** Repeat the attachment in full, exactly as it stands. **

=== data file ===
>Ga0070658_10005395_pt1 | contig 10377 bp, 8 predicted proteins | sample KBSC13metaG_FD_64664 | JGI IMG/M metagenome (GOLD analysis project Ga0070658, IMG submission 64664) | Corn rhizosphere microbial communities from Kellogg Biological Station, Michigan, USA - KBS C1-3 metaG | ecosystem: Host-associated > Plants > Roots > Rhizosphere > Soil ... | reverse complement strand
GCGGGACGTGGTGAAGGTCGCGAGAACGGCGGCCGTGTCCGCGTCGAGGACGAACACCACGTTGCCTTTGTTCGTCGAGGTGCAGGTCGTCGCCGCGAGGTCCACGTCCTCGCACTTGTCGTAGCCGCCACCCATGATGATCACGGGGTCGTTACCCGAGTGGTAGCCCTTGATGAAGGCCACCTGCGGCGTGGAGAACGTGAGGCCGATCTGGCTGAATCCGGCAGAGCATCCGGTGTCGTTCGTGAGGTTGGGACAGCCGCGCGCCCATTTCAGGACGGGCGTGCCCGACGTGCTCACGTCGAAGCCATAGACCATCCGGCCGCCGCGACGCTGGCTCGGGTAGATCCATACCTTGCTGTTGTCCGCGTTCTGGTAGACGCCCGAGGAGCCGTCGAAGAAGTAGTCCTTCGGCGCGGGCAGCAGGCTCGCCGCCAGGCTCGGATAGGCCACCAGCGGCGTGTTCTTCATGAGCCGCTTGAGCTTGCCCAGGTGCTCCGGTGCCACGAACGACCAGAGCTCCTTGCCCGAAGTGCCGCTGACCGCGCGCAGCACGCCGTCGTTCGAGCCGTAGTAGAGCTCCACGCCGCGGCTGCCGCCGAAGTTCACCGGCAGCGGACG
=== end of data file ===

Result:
>Ga0070658_10005395_pt1 | contig 10377 bp, 8 predicted proteins | sample KBSC13metaG_FD_64664 | JGI IMG/M metagenome (GOLD analysis project Ga0070658, IMG submission 64664) | Corn rhizosphere microbial communities from Kellogg Biological Station, Michigan, USA - KBS C1-3 metaG | ecosystem: Host-associated > Plants > Roots > Rhizosphere > Soil ... | reverse complement strand
GCGGGACGTGGTGAAGGTCGCGAGAACGGCGGCCGTGTCCGCGTCGAGGACGAACACCACGTTGCCTTTGTTCGTCGAGGTGCAGGTCGTCGCCGCGAGGTCCACGTCCTCGCACTTGTCGTAGCCGCCACCCATGATGATCACGGGGTCGTTACCCGAGTGGTAGCCCTTGATGAAGGCCACCTGCGGCGTGGAGAACGTGAGGCCGATCTGGCTGAATCCGGCAGAGCATCCGGTGTCGTTCGTGAGGTTGGGACAGCCGCGCGCCCATTTCAGGACGGGCGTGCCCGACGTGCTCACGTCGAAGCCATAGACCATCCGGCCGCCGCGACGCTGGCTCGGGTAGATCCATACCTTGCTGTTGTCCGCGTTCTGGTAGACGCCCGAGGAGCCGTCGAAGAAGTAGTCCTTCGGCGCGGGCAGCAGGCTCGCCGCCAGGCTCGGATAGGCCACCAGCGGCGTGTTCTTCATGAGCCGCTTGAGCTTGCCCAGGTGCTCCGGTGCCACGAACGACCAGAGCTCCTTGCCCGAAGTGCCGCTGACCGCGCGCAGCACGCCGTCGTTCGAGCCGTAGTAGAGCTCCACGCCGCGGCTGCCGCCGAAGTTCACCGGCAGCGGACG